The world’s first solar-sail-powered spacecraft, Cosmos 1, met its demise in 2005 when it fell into the ocean before ever reaching orbit. But dreams of solar sails propelling spaceships haven’t died, and Carl Sagan’s Planetary Society is gearing up to launch the LightSail-1 solar sail craft by the end of 2010.
Solar-sail technology has long been theorized to be one of the keys to long-term interstellar flight. Sails are theoretically propelled by the pressure of photons (light) pushing against them. Initially, the pressure moves the sails slowly, but the constant push eventually propels the sails to high speeds.
LightSail-1 won’t go on a high-speed journey through the Milky Way, however. The bread box-sized device will pop out of a rocket, unfurl its four sails to an area of about 340 square feet, and drift in space for a few days while the Planetary Society tests its ability to be accelerated and be controlled.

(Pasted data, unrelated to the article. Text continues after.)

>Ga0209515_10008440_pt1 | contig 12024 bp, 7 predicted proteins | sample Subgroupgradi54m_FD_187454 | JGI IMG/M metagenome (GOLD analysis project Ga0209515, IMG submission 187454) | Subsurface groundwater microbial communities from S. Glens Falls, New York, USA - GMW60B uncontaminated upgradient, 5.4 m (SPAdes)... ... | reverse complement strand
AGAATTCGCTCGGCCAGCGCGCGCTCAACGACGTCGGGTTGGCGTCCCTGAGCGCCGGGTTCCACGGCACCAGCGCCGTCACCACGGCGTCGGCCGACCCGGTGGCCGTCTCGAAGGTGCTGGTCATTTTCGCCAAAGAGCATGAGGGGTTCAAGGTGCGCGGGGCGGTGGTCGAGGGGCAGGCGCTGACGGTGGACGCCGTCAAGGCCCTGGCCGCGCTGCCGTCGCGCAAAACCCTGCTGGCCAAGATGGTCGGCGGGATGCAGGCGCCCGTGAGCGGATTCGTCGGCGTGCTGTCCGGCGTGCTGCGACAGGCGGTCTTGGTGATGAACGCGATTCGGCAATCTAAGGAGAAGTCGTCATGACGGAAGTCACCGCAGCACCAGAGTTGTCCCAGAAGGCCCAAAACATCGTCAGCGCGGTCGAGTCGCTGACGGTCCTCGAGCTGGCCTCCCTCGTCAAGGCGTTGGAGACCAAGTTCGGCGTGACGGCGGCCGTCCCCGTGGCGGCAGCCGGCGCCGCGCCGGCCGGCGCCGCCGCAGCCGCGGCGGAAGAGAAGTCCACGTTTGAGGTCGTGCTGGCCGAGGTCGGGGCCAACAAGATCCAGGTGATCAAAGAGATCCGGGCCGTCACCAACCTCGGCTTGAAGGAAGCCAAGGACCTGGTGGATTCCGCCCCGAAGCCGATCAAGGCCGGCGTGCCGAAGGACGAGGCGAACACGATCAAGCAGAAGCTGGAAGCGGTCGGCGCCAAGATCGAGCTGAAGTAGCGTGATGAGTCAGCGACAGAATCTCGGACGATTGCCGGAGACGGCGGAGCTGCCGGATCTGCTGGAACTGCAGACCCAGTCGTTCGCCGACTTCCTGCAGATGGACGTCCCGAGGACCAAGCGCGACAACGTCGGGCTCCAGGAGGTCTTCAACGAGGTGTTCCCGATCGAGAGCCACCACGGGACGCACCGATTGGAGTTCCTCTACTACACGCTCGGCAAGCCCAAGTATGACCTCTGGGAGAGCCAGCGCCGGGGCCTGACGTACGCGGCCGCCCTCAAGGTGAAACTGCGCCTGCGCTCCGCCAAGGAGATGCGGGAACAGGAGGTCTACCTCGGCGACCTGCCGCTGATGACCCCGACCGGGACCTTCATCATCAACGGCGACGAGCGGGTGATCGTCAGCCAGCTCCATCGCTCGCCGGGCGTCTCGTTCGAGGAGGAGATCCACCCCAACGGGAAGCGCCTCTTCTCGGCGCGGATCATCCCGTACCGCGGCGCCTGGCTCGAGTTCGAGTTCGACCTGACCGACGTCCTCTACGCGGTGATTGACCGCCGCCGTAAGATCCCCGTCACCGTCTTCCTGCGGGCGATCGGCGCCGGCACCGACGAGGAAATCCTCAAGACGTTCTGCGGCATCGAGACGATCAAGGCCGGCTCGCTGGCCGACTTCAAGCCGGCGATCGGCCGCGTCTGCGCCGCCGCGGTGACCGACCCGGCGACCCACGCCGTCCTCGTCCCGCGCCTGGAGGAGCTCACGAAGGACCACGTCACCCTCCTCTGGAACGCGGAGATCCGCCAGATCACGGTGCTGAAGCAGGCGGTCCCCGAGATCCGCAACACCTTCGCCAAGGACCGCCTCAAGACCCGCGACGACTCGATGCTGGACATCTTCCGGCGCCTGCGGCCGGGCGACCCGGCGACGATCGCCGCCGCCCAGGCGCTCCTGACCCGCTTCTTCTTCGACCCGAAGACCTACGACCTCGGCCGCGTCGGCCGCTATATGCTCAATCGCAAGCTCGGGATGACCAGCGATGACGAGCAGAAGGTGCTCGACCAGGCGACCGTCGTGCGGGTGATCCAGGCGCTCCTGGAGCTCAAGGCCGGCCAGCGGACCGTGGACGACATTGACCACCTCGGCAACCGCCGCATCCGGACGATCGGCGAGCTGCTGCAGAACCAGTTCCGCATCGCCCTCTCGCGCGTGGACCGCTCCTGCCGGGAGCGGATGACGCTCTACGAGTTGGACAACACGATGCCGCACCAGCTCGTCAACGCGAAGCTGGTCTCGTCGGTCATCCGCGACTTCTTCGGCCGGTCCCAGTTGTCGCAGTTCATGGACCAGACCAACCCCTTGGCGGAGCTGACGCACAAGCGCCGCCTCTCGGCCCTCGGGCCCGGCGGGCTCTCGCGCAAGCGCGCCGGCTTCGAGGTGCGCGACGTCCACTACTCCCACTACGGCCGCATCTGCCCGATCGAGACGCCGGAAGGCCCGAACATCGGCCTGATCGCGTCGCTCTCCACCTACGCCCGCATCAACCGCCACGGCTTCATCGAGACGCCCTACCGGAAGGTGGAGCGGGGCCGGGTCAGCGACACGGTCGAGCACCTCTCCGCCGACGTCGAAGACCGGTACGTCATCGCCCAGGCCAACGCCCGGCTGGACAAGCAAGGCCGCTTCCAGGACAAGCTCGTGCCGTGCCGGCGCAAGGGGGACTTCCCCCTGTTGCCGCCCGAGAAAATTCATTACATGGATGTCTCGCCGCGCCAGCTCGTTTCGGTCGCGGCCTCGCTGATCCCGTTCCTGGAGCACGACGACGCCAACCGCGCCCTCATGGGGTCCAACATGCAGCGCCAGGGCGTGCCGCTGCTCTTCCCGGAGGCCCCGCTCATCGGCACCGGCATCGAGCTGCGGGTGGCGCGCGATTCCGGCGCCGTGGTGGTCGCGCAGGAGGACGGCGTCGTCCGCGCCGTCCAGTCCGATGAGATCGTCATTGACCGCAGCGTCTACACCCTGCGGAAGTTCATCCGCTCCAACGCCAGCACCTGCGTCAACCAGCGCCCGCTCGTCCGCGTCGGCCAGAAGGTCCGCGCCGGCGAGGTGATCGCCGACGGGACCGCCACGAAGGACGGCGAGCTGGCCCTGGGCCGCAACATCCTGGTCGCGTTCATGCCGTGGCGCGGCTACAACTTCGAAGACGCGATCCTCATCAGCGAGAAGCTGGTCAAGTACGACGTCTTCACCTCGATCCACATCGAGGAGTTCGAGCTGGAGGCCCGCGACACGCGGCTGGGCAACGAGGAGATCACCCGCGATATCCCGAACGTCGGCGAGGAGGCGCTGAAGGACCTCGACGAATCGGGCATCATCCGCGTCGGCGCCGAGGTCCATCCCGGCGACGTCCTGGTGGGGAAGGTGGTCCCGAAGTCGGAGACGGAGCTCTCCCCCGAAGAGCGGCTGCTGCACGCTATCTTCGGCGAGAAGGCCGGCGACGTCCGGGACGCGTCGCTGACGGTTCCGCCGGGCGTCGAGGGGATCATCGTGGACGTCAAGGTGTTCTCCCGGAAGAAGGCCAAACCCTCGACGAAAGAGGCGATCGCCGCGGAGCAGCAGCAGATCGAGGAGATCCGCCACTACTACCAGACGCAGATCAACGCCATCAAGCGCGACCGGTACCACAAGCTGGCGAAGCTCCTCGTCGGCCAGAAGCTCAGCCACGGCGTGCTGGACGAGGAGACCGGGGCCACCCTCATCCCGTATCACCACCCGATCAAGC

The $1.8-million, privately-funded journey is the first in a series of three planned LightSail missions. LightSail 2 will carry scientific instruments and float in space for a few months, and LightSail 3 is expected to prove that solar sails can provide an early warning station for geomagnetic storms that disturb satellite technology.
Solar sails probably won’t propel us, Star Trek-style, to far-off galaxies–it would take 100 years for a solar sail-powered ship to reach another star system–but they might just be our best hope for space travel in a resource-constrained world.